Under government pressure, the FA Premiership has agreed, in principle, to put 5 per cent of the revenue from next big TV advertising deal into grassroots football - with schools as a priority.
It is part of a three-pronged approach to boosting school sports planned by ministers and the football authorities.
Next month the Football Association will launch a new award scheme - the Charter Standard -to identify schools which provide high quality coaching and good facilities for their pupils.
Meanwhile, ministers are working on a blueprint for British sport with schools at its heart. It is expected to be published in January. They want to restore school sports to the "golden age" they believe existed before the teachers' industrial action of the 1980s.
Kate Hoey, sports minister and a former PE teacher, is known to see schools as the key to producing the next generation of stars and improving the performance of the country's international teams.
The planned donation of TV revenue follows the Premier League's victory in a court case against the Office of Fair Trading which allowed them to continue to negotiate TV rights collectively. A commitment to invest in community football was a key part of the clubs' case and they now need to show they are doing more for children than producing two new strips a season.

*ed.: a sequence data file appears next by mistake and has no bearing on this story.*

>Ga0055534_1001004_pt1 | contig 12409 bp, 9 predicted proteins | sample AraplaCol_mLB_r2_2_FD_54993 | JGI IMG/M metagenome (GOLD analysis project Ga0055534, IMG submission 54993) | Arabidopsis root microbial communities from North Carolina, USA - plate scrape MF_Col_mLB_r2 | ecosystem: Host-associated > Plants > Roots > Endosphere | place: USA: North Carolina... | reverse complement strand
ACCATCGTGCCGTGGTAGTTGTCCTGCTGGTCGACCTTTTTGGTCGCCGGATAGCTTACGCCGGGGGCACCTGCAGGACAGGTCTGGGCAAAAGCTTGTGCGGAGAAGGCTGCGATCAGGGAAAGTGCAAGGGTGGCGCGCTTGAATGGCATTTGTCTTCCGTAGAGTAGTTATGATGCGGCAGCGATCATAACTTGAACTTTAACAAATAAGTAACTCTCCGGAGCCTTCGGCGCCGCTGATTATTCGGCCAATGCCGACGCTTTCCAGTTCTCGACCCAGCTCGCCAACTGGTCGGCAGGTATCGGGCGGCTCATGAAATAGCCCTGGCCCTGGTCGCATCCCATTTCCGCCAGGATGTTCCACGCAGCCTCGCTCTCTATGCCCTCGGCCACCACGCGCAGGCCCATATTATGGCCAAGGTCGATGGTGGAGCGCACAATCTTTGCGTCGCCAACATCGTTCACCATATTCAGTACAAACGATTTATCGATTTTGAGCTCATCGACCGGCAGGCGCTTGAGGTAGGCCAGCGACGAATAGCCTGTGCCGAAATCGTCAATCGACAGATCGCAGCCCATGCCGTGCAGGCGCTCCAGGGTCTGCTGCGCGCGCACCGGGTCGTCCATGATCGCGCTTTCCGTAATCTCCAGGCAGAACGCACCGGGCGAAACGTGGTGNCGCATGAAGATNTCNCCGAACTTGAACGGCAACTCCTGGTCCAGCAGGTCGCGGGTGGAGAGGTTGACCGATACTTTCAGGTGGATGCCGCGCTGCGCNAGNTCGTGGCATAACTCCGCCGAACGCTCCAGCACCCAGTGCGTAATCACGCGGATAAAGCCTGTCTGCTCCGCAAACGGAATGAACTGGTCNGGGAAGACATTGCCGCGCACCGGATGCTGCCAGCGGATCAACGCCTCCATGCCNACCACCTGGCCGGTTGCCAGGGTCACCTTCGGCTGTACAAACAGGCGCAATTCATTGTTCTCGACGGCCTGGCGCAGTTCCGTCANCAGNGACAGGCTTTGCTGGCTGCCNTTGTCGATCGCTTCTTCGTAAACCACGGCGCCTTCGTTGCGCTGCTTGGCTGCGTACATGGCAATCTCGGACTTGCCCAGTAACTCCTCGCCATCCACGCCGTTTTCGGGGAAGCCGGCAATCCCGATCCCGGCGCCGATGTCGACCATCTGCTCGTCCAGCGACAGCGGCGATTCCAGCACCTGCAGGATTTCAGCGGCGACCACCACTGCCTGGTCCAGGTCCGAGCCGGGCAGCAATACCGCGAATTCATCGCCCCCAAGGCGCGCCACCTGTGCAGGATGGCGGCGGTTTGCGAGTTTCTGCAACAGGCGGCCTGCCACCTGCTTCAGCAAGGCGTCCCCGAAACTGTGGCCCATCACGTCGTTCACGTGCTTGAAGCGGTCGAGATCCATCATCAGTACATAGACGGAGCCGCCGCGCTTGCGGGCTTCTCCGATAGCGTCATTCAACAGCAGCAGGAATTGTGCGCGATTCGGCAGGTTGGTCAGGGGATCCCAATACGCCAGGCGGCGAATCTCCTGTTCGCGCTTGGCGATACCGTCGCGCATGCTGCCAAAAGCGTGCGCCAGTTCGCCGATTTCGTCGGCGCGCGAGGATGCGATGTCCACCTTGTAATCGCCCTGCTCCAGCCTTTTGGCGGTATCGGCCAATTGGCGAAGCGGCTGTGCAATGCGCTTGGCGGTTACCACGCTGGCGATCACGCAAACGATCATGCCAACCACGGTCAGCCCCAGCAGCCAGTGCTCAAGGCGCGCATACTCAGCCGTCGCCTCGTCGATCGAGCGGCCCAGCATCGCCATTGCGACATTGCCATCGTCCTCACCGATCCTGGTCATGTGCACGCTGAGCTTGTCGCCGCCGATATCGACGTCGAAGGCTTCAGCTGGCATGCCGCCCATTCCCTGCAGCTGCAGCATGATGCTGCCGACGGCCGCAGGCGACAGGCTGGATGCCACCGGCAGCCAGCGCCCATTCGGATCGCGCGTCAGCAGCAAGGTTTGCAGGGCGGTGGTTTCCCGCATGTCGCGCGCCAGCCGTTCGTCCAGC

It is four years since the last TV contract - worth pound;750 million - was agreed. With the increased competition to Sky from digital and cable companies, the next deal is expected to top pound;1 billion.
Chris Smith, the Culture Media and Sport Secretary, met football bosses last week to discuss the plan. Only schools which guarantee equal access for girls and make new facilities available to the community will receive funding.
The windfall will be distributed by the football authorities and targeted at areas where schools' facilities are poor. The cash could be used to build floodlit Astroturf pitches, mini-soccer centres for primary schools and to improve basic facilities. Study centres at football grounds could also benefit.
Football bosses hope that in tandem with the new FA charter standard it will increase participation and improve school football among girls and boys. Women's football is one of the fastest growing sports in the world.
In plans developed with the Office for Standards in Education, the 4,000 schools expected to win the Charter Standard this year will get in-service training organised and paid for by the FA. To qualify, schools will have to have at least one teacher with a coaching certificate, give football a prominent place in the timetable and organise out-of-school activities.
The prospect of soccer-mad kids choosing a school for footballing reasons may worry schools. But the FA hopes it will spur others on to improve their own facilities.
Both primary and secondary schools are eligible for the scheme which will be launched next month by England and Liverpool striker, Michael Owen.
Kevin Keegan, the England coach, is also a fan. "Children are the future of our sport and we at the FA will do everything we can to help schools to meet these targets," he said.
Ministers are keen to get action from clubs to show they are not allowing football's fat cats to skim off all the cream.